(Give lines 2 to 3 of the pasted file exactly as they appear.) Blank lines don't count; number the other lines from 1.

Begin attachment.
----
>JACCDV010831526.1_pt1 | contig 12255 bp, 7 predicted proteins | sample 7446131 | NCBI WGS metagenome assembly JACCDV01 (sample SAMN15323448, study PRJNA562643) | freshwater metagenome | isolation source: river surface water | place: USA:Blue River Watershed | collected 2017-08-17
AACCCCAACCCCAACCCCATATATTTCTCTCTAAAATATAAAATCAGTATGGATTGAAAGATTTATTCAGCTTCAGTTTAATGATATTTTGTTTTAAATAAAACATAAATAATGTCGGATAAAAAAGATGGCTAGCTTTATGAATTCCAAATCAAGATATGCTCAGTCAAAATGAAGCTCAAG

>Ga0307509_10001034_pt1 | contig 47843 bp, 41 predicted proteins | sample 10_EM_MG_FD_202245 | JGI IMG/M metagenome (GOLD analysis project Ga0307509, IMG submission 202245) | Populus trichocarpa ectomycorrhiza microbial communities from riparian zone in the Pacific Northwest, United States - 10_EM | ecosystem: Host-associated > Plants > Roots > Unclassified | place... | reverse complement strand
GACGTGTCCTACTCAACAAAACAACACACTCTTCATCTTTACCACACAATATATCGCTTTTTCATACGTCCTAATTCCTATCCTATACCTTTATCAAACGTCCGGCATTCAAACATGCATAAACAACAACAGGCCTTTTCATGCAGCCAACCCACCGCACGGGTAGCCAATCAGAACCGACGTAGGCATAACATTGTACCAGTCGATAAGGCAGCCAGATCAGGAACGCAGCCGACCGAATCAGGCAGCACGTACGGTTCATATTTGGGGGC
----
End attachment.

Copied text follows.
AACCCCAACCCCAACCCCATATATTTCTCTCTAAAATATAAAATCAGTATGGATTGAAAGATTTATTCAGCTTCAGTTTAATGATATTTTGTTTTAAATAAAACATAAATAATGTCGGATAAAAAAGATGGCTAGCTTTATGAATTCCAAATCAAGATATGCTCAGTCAAAATGAAGCTCAAG

>Ga0307509_10001034_pt1 | contig 47843 bp, 41 predicted proteins | sample 10_EM_MG_FD_202245 | JGI IMG/M metagenome (GOLD analysis project Ga0307509, IMG submission 202245) | Populus trichocarpa ectomycorrhiza microbial communities from riparian zone in the Pacific Northwest, United States - 10_EM | ecosystem: Host-associated > Plants > Roots > Unclassified | place... | reverse complement strand